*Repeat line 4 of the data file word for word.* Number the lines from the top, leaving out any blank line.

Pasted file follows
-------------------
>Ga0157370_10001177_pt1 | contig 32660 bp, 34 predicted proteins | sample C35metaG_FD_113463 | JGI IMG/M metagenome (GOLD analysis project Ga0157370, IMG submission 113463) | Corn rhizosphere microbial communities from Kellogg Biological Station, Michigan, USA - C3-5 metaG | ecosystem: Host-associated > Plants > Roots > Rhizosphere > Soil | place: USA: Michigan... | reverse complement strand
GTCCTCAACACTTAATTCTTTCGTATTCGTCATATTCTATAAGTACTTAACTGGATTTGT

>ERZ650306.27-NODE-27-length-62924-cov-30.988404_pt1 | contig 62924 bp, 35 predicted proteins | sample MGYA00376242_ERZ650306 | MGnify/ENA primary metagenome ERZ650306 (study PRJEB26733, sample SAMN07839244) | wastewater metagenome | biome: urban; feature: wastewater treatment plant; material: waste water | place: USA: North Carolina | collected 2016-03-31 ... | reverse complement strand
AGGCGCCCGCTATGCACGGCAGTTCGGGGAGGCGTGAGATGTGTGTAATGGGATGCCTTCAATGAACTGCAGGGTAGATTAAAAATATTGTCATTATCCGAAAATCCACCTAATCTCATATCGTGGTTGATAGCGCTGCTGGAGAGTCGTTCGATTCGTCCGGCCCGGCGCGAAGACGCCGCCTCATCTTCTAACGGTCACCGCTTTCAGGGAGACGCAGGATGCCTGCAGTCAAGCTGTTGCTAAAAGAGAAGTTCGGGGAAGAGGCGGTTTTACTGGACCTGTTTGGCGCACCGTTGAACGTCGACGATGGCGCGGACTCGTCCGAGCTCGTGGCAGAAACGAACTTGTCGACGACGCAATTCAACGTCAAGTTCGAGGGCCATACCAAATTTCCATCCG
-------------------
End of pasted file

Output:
AGGCGCCCGCTATGCACGGCAGTTCGGGGAGGCGTGAGATGTGTGTAATGGGATGCCTTCAATGAACTGCAGGGTAGATTAAAAATATTGTCATTATCCGAAAATCCACCTAATCTCATATCGTGGTTGATAGCGCTGCTGGAGAGTCGTTCGATTCGTCCGGCCCGGCGCGAAGACGCCGCCTCATCTTCTAACGGTCACCGCTTTCAGGGAGACGCAGGATGCCTGCAGTCAAGCTGTTGCTAAAAGAGAAGTTCGGGGAAGAGGCGGTTTTACTGGACCTGTTTGGCGCACCGTTGAACGTCGACGATGGCGCGGACTCGTCCGAGCTCGTGGCAGAAACGAACTTGTCGACGACGCAATTCAACGTCAAGTTCGAGGGCCATACCAAATTTCCATCCG